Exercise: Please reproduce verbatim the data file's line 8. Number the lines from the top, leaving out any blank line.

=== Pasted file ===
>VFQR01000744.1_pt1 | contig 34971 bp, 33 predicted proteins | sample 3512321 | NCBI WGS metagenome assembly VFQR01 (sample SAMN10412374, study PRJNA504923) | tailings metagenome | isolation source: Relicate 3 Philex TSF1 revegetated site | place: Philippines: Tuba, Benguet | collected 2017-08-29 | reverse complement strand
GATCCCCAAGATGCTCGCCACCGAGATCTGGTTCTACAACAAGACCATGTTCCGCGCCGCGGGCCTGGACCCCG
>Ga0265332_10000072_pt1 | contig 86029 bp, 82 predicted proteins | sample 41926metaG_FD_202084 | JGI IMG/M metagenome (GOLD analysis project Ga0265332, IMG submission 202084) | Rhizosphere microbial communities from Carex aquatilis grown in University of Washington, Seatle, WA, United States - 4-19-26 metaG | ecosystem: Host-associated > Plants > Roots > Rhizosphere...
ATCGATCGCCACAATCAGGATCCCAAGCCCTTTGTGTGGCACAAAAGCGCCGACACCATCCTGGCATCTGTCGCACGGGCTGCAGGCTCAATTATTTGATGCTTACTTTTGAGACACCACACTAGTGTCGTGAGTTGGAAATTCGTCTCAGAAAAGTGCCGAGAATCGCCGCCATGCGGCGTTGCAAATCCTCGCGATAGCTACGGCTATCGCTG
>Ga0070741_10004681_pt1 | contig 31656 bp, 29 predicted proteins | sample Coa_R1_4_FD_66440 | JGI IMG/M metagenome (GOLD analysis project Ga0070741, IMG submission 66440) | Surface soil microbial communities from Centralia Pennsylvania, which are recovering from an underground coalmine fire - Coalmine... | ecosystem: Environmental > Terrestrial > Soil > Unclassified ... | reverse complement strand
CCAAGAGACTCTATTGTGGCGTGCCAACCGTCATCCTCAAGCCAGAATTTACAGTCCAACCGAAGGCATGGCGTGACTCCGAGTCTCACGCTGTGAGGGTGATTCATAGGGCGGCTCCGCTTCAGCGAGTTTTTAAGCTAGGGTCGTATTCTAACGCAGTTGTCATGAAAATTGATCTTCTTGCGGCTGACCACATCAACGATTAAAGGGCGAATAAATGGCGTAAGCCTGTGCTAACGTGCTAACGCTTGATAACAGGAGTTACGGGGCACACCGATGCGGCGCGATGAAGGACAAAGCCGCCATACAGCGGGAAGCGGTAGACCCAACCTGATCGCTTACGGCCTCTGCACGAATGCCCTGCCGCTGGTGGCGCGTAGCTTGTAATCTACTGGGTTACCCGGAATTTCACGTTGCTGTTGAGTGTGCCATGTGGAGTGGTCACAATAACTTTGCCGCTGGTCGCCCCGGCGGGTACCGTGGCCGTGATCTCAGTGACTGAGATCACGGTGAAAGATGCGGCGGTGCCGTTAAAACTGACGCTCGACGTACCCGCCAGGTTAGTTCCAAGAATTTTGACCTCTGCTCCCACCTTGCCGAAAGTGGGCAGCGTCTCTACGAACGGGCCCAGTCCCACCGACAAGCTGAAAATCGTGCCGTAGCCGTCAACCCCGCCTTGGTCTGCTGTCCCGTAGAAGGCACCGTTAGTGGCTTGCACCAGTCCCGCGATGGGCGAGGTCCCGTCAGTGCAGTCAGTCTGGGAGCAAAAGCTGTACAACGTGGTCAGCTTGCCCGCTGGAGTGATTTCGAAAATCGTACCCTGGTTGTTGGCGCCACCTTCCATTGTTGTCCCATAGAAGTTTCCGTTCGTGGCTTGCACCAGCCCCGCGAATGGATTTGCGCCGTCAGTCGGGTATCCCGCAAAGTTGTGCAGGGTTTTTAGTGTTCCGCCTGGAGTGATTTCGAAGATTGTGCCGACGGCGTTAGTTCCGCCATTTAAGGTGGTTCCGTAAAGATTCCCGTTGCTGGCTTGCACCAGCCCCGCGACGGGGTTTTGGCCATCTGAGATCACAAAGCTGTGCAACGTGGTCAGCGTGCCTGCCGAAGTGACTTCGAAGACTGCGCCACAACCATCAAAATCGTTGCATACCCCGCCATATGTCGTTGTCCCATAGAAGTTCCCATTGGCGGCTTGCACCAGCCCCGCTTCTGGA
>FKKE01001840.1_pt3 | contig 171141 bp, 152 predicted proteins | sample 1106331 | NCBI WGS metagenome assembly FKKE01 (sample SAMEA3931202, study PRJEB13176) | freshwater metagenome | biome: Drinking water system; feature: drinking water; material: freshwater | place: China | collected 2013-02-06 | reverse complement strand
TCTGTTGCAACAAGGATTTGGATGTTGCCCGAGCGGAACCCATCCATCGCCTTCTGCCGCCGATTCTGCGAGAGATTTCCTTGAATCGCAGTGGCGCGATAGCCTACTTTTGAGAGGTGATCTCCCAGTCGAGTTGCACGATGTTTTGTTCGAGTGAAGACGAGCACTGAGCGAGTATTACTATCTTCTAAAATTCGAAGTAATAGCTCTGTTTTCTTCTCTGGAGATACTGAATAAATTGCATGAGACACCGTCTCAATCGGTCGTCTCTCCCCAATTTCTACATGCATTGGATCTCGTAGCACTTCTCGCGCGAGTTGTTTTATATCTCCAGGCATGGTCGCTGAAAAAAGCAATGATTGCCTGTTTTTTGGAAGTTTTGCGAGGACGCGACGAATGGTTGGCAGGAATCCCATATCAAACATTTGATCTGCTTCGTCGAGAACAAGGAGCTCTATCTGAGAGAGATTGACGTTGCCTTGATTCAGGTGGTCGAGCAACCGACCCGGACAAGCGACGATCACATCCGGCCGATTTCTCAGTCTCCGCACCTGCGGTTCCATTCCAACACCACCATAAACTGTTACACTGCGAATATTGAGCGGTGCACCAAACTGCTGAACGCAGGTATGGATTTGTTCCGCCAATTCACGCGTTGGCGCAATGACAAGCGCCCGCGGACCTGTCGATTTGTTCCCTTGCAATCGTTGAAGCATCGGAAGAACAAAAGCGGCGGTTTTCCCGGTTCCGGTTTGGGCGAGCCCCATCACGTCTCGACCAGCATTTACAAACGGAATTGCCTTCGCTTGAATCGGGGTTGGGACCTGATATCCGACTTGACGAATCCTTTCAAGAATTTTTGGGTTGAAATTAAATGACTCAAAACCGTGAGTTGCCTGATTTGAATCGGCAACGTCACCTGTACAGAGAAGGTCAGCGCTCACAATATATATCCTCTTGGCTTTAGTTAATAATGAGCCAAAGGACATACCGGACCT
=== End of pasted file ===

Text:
TCTGTTGCAACAAGGATTTGGATGTTGCCCGAGCGGAACCCATCCATCGCCTTCTGCCGCCGATTCTGCGAGAGATTTCCTTGAATCGCAGTGGCGCGATAGCCTACTTTTGAGAGGTGATCTCCCAGTCGAGTTGCACGATGTTTTGTTCGAGTGAAGACGAGCACTGAGCGAGTATTACTATCTTCTAAAATTCGAAGTAATAGCTCTGTTTTCTTCTCTGGAGATACTGAATAAATTGCATGAGACACCGTCTCAATCGGTCGTCTCTCCCCAATTTCTACATGCATTGGATCTCGTAGCACTTCTCGCGCGAGTTGTTTTATATCTCCAGGCATGGTCGCTGAAAAAAGCAATGATTGCCTGTTTTTTGGAAGTTTTGCGAGGACGCGACGAATGGTTGGCAGGAATCCCATATCAAACATTTGATCTGCTTCGTCGAGAACAAGGAGCTCTATCTGAGAGAGATTGACGTTGCCTTGATTCAGGTGGTCGAGCAACCGACCCGGACAAGCGACGATCACATCCGGCCGATTTCTCAGTCTCCGCACCTGCGGTTCCATTCCAACACCACCATAAACTGTTACACTGCGAATATTGAGCGGTGCACCAAACTGCTGAACGCAGGTATGGATTTGTTCCGCCAATTCACGCGTTGGCGCAATGACAAGCGCCCGCGGACCTGTCGATTTGTTCCCTTGCAATCGTTGAAGCATCGGAAGAACAAAAGCGGCGGTTTTCCCGGTTCCGGTTTGGGCGAGCCCCATCACGTCTCGACCAGCATTTACAAACGGAATTGCCTTCGCTTGAATCGGGGTTGGGACCTGATATCCGACTTGACGAATCCTTTCAAGAATTTTTGGGTTGAAATTAAATGACTCAAAACCGTGAGTTGCCTGATTTGAATCGGCAACGTCACCTGTACAGAGAAGGTCAGCGCTCACAATATATATCCTCTTGGCTTTAGTTAATAATGAGCCAAAGGACATACCGGACCT